Thursday, October 8, 2015

Two kinds of gun owners

The Second Amendment was added to the Constitution – assuring the right to bear arms to participate in a well-regulated militia – in a different time in Western history.   At the time, gun ownership outside a few cities on the Atlantic seaboard was already a fact of life.   It was reasonable to own a gun for hunting, to protect against bears and rabid dogs, and to band together against potential attacks by the British, the Indians, or – as we tend to forget – a possible slave insurrection in much of America.

Bears, rabies, and the British are no longer much of a threat.   We exterminated or extirpated the native Americans.  We (with much difficulty and resistance) freed the slaves 150 years ago.   Hunting is still a legal hobby, but it is an expensive indulgence.  The idea that feeding one’s family by hunting and butchering wild animals is cheaper than just buying a half a hog is not realistic. 

But even within the last 50 years, the rationale for gun ownership has changed.  Even fifty years ago, perhaps half of Americans chose to own guns, and in rural areas hunting and the occasional wild animal were reasons to take a gun out of the locked gun cabinet; but most gun owners didn’t define themselves by their ownership of a gun.

Even then, though, even when I was a teenager, there was an acknowledgment that the power to kill that a gun offered was, in fact, something of a rush.  Holding and shooting lethal weapons gives young men erections, and we used to acknowledge it and make jokes about it. 
Today the best estimates are that there are more guns in America than ever before – perhaps 300 million of them – but they are concentrated in fewer and fewer households; perhaps 100 million Americans own a gun.    Included in this number are tens of millions of people who still use them with the same care and on the same limited occasion as we always did.

But I think in the last 20 years, and certainly the last eight, the number of gun owners who have adopted a rationale that their gun is necessary for self-defense – against the almost non-existent threat of an armed home invasion, or against the prospect of encountering someone who looks threatening on the street or in a restaurant -- has exploded, even as fifty million “old-school” gun owners have died and been replaced in the general population by seventy million younger people who don’t see the point of inviting death into their homes.

The 240 million of us who don’t own guns don’t necessarily define ourselves by that choice.   On a daily basis, most of us are preoccupied with making a living, raising our families, and when we have time to take up a cause, with faith and hunger and poverty and civil rights and social justice or even just with coaching youth sports. 

Estimates are that 84 percent of gun purchasers/owners are men, and 74 percent of them are white men; even though white men only make up 34% of the American population.   There is a considerable overlap between gun ownership today, and supporters of the extreme wing of one dwindling political party, that gets its worldview  from a persistent drumbeat of paranoia-trading television and talk radio hosts.   And for these people, maintaining their personal arsenal is not something that occurs to them from time to time; it is the core of their post-apocalyptic worldview.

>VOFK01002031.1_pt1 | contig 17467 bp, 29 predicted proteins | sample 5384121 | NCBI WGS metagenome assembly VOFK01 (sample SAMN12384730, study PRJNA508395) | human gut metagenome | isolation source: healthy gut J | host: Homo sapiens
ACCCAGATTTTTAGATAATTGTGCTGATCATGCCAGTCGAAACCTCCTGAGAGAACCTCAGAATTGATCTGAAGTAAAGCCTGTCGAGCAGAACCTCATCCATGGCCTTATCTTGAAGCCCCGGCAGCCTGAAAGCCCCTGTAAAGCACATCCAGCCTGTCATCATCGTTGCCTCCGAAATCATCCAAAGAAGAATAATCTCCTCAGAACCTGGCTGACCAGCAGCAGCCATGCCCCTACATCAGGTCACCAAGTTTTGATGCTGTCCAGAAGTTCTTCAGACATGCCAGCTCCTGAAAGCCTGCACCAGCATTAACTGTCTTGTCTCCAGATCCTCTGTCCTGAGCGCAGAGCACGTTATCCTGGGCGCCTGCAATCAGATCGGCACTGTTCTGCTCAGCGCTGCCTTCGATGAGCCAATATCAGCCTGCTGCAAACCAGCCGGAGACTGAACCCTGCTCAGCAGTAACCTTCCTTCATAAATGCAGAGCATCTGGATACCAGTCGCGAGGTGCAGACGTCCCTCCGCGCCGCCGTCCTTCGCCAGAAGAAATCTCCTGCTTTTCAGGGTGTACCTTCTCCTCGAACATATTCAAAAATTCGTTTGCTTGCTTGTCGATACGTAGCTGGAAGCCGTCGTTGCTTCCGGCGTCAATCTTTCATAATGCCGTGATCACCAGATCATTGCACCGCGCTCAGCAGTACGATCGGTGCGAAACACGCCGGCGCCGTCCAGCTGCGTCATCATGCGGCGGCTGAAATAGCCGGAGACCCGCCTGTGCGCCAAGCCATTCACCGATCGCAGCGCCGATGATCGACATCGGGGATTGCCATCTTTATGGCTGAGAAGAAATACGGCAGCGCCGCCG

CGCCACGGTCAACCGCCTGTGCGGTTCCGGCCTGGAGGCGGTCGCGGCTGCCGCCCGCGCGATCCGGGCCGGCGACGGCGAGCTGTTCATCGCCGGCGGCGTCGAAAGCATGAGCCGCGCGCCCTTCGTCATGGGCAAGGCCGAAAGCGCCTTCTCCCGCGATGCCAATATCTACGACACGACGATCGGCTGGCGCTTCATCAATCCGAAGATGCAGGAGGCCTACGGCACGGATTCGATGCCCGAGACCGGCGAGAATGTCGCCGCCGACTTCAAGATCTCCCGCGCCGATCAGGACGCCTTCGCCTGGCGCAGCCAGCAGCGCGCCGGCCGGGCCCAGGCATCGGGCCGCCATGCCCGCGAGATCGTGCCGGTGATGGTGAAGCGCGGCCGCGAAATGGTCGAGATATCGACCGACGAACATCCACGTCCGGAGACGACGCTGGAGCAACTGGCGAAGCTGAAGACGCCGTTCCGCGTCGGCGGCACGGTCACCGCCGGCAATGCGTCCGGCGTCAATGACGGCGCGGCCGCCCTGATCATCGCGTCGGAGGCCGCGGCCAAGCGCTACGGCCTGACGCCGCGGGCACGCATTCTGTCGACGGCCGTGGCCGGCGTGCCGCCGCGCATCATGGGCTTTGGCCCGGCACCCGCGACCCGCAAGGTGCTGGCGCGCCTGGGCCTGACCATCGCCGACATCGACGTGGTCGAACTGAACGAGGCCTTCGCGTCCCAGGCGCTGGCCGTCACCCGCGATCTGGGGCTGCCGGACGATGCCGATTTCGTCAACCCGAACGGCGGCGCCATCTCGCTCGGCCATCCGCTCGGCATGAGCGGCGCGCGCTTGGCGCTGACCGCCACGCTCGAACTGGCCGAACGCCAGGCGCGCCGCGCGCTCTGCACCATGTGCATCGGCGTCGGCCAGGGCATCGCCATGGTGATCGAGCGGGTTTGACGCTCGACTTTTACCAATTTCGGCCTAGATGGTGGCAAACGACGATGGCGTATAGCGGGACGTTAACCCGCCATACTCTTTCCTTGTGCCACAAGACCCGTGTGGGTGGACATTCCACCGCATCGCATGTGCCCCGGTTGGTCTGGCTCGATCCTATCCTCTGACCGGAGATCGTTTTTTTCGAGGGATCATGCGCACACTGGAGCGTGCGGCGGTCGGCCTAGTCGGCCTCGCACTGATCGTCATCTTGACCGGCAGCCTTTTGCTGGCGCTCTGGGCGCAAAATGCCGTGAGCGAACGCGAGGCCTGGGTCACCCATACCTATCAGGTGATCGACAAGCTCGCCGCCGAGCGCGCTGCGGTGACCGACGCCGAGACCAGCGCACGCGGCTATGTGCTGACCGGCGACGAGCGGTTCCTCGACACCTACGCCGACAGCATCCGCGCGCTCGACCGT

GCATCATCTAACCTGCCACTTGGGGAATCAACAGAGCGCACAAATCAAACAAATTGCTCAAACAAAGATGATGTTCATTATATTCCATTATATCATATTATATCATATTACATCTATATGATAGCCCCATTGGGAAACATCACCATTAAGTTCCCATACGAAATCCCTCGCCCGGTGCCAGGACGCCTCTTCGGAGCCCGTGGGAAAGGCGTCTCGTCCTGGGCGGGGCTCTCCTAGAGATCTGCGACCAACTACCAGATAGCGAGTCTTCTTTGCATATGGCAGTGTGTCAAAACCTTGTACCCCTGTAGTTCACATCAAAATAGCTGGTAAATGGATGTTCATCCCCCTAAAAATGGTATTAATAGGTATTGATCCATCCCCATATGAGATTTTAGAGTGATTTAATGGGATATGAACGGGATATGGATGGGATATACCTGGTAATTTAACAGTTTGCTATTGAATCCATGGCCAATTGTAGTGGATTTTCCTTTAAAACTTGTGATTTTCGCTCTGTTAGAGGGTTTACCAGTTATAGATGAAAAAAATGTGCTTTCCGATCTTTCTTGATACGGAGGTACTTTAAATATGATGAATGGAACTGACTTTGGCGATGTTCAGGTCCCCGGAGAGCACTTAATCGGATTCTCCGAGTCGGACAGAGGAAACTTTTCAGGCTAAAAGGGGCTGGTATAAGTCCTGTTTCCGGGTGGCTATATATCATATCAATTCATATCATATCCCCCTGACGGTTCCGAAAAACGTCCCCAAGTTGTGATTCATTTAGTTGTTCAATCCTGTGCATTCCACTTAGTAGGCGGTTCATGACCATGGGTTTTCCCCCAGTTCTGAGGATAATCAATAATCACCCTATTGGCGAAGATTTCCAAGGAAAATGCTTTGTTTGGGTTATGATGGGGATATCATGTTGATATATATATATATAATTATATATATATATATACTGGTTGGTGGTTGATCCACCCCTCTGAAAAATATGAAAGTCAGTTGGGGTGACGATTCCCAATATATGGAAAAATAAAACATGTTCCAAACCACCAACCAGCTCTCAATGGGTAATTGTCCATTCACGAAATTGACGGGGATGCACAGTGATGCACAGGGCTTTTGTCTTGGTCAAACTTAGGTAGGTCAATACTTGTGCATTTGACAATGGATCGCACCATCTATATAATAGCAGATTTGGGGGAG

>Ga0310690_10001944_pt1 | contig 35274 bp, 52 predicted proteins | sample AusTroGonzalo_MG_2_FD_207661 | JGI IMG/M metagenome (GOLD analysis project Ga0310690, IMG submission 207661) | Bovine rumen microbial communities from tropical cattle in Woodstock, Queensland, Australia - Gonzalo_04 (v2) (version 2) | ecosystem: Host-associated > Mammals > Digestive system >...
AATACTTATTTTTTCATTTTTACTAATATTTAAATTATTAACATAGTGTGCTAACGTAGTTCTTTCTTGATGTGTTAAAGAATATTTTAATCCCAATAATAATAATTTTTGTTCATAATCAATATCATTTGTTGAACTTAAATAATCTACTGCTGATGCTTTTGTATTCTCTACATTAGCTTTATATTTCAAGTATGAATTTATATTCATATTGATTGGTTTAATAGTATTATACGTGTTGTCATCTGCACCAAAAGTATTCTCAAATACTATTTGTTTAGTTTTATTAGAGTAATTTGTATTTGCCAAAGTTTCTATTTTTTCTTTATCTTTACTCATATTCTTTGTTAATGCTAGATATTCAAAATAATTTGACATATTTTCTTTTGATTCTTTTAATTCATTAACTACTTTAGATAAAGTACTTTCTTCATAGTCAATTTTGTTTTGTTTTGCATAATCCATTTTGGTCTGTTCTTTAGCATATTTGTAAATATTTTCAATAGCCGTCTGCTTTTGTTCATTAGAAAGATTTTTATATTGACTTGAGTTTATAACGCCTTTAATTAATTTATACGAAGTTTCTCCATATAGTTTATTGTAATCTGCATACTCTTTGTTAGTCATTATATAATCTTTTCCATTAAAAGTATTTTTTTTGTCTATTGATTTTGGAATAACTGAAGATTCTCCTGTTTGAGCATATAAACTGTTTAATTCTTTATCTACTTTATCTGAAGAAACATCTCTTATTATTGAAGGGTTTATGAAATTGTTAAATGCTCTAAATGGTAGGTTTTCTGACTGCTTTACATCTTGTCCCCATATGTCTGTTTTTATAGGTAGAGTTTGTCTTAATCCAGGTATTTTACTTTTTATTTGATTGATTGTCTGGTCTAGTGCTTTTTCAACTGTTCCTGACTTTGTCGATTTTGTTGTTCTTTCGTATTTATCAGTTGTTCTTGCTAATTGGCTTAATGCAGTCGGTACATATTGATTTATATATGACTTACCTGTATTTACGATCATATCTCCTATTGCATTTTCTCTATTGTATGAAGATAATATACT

We’re not under attack, and the world is not coming to an end.    We’re not in a hot war with the Nazis or a Cold War with the Soviets, and it’s been 14 years since a tiny faction of an oppressed culture on the other side of the world inflicted any damage to us on our soil; our cars are safer than ever before, and we’ve almost eradicated numerous diseases that once struck terror into every parent’s heart.   Most forms of violent crime have been decreasing for decades, except for mass shootings and the epidemic of suicides and accidental shootings that happen dozens of times a day. 

Today’s arguments for gun ownership come predominately from people who expect to have to use them, against other human beings of the same nationality.     Their fears are not rational, but are fed by industries that profit immeasurably by feeding them.   All one has to do is to read any comment board on any news site to realize that they are motivated by fear and anger, and that their arguments consist of rhetoric, insults, and threats.    They are a small minority of Americans, but they are not a fringe.   There are perhaps fifty million of them.   They have made it impossible  for one of America’s two major political parties to nominate a Richard Lugar, a John Danforth, or even a Ronald Reagan.
Those of us who want to live without the constant threat of death from a heavily-armed civilian population need to understand the difference between these two kinds of gun owners, find common ground with the ones that are willing, and make sure the ones who are making our world a worse place are given the influence that their positions deserve.